Photo by: Ziad
Photo by: Ziad

3. Cavehill

Overlooking Belfast, Cave Hill sometimes spelled Cavehill is a basaltic hill that forms part of the southeastern border of the Antrim Plateau. One of its most distinguishing features is a basaltic outcrop resembling the profile of Napoleon Bonaparte. Historically it was known as Ben Madigan, meaning “Madigan’s Peak” after the king of Ulster, Madigan who died in 856 AD. From the peak, you can see all of Belfast as well as the Isle of Man and Scotland on a clear day. Cave Hill is thought to be the inspiration for the story, Gulliver’s Travels because Swift imagined the hill resembled a sleeping giant safeguarding the city. There are three large caves with the lowest being 21 feet (6.4m) long, 18 feet (5.5m) wide varying from seven to 10 feet (3.0m) high. Above that is another cave measuring 10 feet (3.0m) long, seven feet (2.1m) wide and six feet (1.8m) in height. Over that is the third major cave said to be divided in two unequal parts larger than the other two, but few venture there because it is notoriously treacherous in its descent. You can explore the caves and then visit McArt’s Fort at the summit of the hill.

Photo by: Belfast Hills
Photo by: Belfast Hills

4. Belfast Zoo

The Belfast Zoo, also known as Belfast Zoological Gardens or Bellevue Zoo, is a zoo located in a secluded location on the northeastern slope of Cavehill overlooking Belfast’s Antrim Road. Its location results in a very tranquil setting for the animals – something the zoo is often praised for. As one of the top fee-paying visitor attractions, the zoo receives more than 300,000 visitors per year. The zoo covers 55 acres (22 ha) and is home to over 1,200 animals and 140 species. Many of the animals that live here, are threatened in their own natural habitats, so the zoo offers a safe haven for their species. Some of the animals you will see include Barbary lions, red kangaroos, spider monkeys, Moloch gibbons, Rothschild’s giraffes, Asian elephants and Malayan sun bears. One area of the zoo called the Bird Park, houses many exotic and endangered birds like the blue-bellied rollers, hornbills and white-crested turacos. The giraffe and elephant  enclosure is home to a large herd of Rothschild’s giraffes. Don’t forget to visit the Rainforest House, a tropical rainforest housing 20 Rodrigues fruit bats, Fulvous whistling ducks, Nicobar pigeons and greater necklaced laughingthrush. Tons of fun for everyone.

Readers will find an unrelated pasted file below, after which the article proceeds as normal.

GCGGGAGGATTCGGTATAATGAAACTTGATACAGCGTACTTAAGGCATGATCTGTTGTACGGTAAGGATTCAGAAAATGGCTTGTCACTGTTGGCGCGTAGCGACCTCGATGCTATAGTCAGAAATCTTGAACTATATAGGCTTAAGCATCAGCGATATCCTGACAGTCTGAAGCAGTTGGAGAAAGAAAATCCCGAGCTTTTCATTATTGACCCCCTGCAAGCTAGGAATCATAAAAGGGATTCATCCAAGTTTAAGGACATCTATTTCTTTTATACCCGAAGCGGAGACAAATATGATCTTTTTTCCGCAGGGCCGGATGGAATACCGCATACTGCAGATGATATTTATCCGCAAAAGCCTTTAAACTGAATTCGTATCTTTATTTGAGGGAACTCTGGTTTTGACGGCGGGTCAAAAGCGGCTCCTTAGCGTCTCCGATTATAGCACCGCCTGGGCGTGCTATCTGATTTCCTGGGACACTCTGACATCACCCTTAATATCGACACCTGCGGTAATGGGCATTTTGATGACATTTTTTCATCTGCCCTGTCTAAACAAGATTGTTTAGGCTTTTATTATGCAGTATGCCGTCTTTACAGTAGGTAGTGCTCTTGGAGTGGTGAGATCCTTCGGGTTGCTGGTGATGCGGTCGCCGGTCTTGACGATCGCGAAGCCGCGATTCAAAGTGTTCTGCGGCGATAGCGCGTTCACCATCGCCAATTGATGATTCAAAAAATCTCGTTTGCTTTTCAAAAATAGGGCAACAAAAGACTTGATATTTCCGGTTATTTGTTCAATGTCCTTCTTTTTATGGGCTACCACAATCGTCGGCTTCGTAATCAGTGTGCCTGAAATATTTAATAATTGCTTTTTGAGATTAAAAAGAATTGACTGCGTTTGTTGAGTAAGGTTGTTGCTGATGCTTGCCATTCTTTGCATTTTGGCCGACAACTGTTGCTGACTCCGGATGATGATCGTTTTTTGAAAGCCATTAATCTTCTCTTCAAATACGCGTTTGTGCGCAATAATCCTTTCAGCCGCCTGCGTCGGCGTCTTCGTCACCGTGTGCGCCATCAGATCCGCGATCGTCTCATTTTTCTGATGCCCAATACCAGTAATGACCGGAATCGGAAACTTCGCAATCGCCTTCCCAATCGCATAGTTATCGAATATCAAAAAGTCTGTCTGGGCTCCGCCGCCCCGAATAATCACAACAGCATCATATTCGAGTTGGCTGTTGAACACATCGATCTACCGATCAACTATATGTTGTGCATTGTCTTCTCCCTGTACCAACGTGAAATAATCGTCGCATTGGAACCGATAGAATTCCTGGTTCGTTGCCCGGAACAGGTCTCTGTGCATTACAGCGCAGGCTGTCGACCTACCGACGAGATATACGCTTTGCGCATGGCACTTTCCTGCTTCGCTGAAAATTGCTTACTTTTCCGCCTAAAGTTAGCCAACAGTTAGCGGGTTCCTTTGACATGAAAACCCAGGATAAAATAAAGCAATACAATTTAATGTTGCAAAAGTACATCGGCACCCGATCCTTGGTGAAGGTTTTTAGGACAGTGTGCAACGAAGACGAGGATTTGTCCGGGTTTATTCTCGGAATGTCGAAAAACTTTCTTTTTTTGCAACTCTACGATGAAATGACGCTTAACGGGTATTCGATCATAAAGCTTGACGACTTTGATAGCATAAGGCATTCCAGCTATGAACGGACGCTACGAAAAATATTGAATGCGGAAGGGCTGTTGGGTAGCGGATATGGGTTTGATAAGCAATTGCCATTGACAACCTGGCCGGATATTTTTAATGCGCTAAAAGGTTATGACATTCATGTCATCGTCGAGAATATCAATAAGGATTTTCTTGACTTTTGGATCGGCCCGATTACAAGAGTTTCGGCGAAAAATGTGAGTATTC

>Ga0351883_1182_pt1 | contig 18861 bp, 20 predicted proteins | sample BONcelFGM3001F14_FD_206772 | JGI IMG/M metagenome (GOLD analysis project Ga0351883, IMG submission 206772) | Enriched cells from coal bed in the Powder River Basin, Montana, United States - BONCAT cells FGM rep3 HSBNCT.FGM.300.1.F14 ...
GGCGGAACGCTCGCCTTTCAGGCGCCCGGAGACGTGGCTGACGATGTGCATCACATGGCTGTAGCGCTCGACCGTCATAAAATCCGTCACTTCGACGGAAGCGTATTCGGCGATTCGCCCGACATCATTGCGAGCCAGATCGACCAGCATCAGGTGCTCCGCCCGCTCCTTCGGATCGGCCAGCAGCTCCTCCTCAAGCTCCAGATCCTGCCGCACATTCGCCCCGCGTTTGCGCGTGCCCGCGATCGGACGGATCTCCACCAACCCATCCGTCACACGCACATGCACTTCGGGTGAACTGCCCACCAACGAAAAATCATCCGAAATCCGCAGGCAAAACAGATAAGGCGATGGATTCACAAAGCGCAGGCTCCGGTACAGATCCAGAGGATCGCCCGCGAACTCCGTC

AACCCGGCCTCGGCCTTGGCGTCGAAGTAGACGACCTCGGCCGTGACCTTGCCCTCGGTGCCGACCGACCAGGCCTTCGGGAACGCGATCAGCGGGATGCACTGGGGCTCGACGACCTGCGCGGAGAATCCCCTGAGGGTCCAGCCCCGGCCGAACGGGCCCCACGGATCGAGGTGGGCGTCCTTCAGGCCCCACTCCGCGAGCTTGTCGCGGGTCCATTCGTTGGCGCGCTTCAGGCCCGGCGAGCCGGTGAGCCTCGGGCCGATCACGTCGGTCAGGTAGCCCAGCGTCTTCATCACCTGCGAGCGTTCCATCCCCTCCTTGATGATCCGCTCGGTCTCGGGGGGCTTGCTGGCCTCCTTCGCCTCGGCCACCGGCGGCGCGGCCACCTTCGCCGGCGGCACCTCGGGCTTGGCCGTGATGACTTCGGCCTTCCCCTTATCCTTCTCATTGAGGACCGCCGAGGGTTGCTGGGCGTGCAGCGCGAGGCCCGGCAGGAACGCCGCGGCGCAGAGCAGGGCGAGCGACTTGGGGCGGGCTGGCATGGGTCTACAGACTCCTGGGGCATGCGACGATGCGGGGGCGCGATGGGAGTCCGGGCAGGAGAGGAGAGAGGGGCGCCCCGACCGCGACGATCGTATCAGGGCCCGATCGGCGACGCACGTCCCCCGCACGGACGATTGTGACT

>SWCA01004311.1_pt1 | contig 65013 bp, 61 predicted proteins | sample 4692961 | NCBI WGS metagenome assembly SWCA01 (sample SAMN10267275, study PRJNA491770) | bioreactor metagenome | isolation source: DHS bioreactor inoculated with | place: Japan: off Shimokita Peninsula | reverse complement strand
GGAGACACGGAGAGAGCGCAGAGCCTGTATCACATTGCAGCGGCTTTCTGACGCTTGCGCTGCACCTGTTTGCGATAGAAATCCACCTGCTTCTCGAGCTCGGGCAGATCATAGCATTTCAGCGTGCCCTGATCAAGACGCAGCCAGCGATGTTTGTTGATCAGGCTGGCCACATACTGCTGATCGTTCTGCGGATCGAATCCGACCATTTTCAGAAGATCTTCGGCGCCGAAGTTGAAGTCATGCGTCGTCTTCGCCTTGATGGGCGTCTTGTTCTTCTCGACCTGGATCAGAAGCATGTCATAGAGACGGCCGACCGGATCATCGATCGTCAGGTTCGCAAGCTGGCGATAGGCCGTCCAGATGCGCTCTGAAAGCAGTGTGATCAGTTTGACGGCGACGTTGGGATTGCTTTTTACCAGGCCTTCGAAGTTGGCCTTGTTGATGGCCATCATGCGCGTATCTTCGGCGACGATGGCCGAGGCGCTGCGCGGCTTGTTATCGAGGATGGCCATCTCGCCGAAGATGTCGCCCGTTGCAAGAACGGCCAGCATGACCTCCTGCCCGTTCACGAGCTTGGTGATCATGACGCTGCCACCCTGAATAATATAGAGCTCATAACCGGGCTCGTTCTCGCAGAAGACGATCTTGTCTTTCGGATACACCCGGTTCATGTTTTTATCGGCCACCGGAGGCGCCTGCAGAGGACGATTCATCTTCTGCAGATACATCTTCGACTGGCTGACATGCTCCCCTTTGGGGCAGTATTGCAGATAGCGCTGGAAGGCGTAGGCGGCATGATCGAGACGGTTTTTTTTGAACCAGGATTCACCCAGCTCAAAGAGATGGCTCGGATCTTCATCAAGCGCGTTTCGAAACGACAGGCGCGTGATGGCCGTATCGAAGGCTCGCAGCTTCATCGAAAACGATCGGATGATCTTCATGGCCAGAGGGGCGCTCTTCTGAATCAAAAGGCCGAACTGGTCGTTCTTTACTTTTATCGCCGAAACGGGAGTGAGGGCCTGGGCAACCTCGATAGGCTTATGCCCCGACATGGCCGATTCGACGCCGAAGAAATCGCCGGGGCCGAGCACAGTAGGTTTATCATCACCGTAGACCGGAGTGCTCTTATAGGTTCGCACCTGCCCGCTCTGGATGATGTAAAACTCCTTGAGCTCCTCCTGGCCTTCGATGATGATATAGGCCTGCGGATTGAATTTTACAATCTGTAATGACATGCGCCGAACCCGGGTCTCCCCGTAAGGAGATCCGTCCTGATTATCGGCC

Ireland Zoo

5. Belfast Castle Estate

Located on the slopes of Cavehill Country Park, Belfast Castle Estate sits prominently at 400 feet (120m) above sea level and provides an unobstructed view of the city of Belfast below and Belfast Lough. Located inside the castle is The Cellar Restaurant which serves light snacks, refreshments and lunch as well as a traditional Sunday lunch. The Belfast Castle Estate is included as part of the Cavehill landmark with its five caves located on the side of the cliffs. It’s a wonderful natural attraction with its rich archaeological and historical features. The Cavehill Visitor Centre is located in the basement of the castle and admission to this wonderful museum is absolutely free. Don’t miss out on this great piece of Northern Ireland and its intriguing history. It’s a wonderful place to not only see incredible architecture, but also climb and explore the caves and see the spectacular view from the summit.

Belfast Estate Castle

6. Ulster Museum

Located in the Botanic Gardens, the Ulster Museum is around 8,000 square meters of public space displaying collections of fine and applied arts, archaeology, ethnography, treasures from the Spanish Armada, local history, numismatics, industrial archaeology, botany, zoology and geology. It is the largest museum in Northern Ireland. The museum houses many important exhibits pertinent to the area. Some of which are Irish birds, mammals, insects, molluscs, marine invertebrates, flowering plants, algae and lichens and also includes an archive of books and manuscripts on Irish natural history. Along with a collection of rocks, minerals and fossils, there is a small dinosaur exhibit which has been scaled down from a larger collection. You can explore the zoological collections both historic and recent. There are individual specimens of all kinds of animals important to the area, wildlife art by some of the world’s most renowned artists, and botany in the Herbarium. It’s a magnificent collection which will be of interest to just about anyone interested in various aspects of Irish history.

Photo by: Bazonka

7. Belfast City Hall